Facing continued backlash over his comments at his summit with Russian President Vladimir Putin, and his attempt to clarify them, President Trump on Wednesday accused his critics of being “haters” who wanted to see his diplomatic efforts fail.
“Some people HATE the fact that I got along well with President Putin of Russia,” Trump tweeted. “They would rather go to war than see this. It’s called Trump Derangement Syndrome!”
The tweet mirrored comments by Sen. Rand Paul, R-Ky., who expressed support for Trump’s embrace of Putin while dismissing his many critics.
“I think there’s a bit of Trump derangement syndrome,” Paul said on CNN Monday. “It is a good idea to have engagement … but these people hate Trump so much, all of that is being lost.”
At their joint press conference in Helsinki on Monday, Trump stunned observers by saying he doesn’t believe that Russia interfered in the 2016 U.S. presidential election, appearing to side with Putin over the conclusions of all his own U.S. intelligence officials.
“He just said it’s not Russia,” Trump said. “I don’t see any reason why it would be.”
The comments drew sharp bipartisan condemnation.
“Today’s press conference in Helsinki was one of the most disgraceful performances by an American president in memory,” Sen. John McCain, R-Ariz., said in a statement released shortly after the summit. “The damage inflicted by President Trump’s naiveté, egotism, false equivalence, and sympathy for autocrats is difficult to calculate. But it is clear that the summit in Helsinki was a tragic mistake.”
“America wants a good relationship with the Russian people but Vladimir Putin and his thugs are responsible for Soviet-style aggression,” Sen. Ben Sasse, R-Neb., said in a written statement. “When the President plays these moral equivalence games, he gives Putin a propaganda win he desperately needs.”
“President Trump must clarify his statements in Helsinki on our intelligence system and Putin,” former GOP House Speaker Newt Gingrich tweeted. “It is the most serious mistake of his presidency and must be corrected — immediately.”
At the White House Tuesday, Trump claimed that he misspoke and that he meant to say the opposite of what he said. “I said the word ‘would’ instead of ‘wouldn’t,’” the president explained while reading from prepared remarks. “The sentence should have been, ‘I don’t see any reason why it wouldn’t be Russia,’ sort of a double negative. So you can put that in and I think that probably clarifies things pretty good.”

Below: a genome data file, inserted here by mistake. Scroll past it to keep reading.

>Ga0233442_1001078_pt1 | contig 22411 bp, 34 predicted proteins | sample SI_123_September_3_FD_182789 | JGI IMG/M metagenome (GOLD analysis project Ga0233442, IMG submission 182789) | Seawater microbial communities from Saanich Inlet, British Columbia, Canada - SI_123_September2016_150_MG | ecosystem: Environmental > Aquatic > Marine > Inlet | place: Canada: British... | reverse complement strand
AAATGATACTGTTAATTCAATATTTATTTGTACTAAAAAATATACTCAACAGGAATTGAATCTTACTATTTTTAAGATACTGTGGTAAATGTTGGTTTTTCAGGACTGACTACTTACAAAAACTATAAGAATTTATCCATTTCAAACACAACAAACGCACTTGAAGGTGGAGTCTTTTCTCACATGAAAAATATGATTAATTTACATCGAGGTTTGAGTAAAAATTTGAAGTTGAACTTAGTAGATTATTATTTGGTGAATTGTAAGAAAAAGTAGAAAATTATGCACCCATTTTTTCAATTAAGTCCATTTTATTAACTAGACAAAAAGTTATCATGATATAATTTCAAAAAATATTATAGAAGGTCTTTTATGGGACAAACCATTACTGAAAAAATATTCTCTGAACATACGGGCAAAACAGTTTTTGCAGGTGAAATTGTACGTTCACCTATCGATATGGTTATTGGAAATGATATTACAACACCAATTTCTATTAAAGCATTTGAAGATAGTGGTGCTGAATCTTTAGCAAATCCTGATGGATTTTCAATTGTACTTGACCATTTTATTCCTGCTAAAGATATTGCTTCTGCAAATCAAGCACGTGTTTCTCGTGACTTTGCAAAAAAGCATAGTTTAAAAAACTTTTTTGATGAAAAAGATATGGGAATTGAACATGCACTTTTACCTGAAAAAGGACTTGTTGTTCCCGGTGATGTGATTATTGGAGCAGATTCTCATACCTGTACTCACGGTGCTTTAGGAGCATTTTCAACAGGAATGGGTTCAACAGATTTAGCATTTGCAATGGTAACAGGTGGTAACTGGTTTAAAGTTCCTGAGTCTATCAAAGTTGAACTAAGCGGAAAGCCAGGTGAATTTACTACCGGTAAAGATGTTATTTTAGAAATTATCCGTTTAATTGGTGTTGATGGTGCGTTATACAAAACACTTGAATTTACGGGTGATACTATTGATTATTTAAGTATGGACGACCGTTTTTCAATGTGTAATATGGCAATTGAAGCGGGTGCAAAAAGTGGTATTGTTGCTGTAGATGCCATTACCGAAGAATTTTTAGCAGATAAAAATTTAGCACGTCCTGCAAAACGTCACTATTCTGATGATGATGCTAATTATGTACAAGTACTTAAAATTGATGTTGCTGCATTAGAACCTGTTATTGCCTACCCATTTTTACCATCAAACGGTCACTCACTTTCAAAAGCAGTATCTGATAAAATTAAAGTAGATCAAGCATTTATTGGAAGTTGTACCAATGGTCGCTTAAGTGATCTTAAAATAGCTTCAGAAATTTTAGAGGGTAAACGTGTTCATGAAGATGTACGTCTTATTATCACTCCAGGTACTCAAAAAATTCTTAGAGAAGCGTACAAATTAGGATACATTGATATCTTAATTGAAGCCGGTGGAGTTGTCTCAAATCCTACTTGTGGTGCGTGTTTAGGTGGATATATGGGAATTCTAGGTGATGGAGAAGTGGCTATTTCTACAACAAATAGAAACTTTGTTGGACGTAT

The walk-back came 28 hours after his initial comment in Helsinki and following two interviews with Fox News in which Trump never mentioned the flub. White House communications staff also didn’t correct his initial statement.
Trump said Tuesday that he accepts the U.S. intelligence assessment that Russian operatives had meddled in the election, but quickly added that it “could be other people also — a lot of people out there.”
On Wednesday, the president claimed on Twitter that “so many” unnamed top intelligence officials “loved” his diplomatic turn in Finland.
“So many people at the higher ends of intelligence loved my press conference performance in Helsinki,” Trump tweeted. “Putin and I discussed many important subjects at our earlier meeting. We got along well which truly bothered many haters who wanted to see a boxing match. Big results will come!”
Trump insisted the summit with Putin “may prove to be, in the long run, an even greater success” than his efforts last week at the North Atlantic Treaty Organization’s annual summit in Brussels, where he accused Germany of being held “captive” by Russia and decried U.S. allies for not contributing more to military spending.
While the NATO meeting in Brussels was an acknowledged triumph, with billions of dollars more being put up by member countries at a faster pace, the meeting with Russia may prove to be, in the long run, an even greater success. Many positive things will come out of that meeting..
— Donald J. Trump (@realDonaldTrump) July 18, 2018
According to Trump, Russia “has agreed to help with North Korea, where relationships with us are very good and the process is moving along.”
Hours after his statement to reporters Tuesday, Trump returned to a familiar refrain.
“The meeting between President Putin and myself was a great success, except in the Fake News Media!” the president tweeted.
Read more from Yahoo News:
- Trump says he believes Putin that Russia didn’t interfere in election
- ‘#SurrenderSummit’: Critics decry Trump’s ‘disgraceful’ performance
- Under fire, Trump says he ‘misspoke’ about Russian interference
- Obama deplores leaders who lie with ‘utter loss of shame’
- Trump and Putin: The admiration is mutual, the benefits one-sided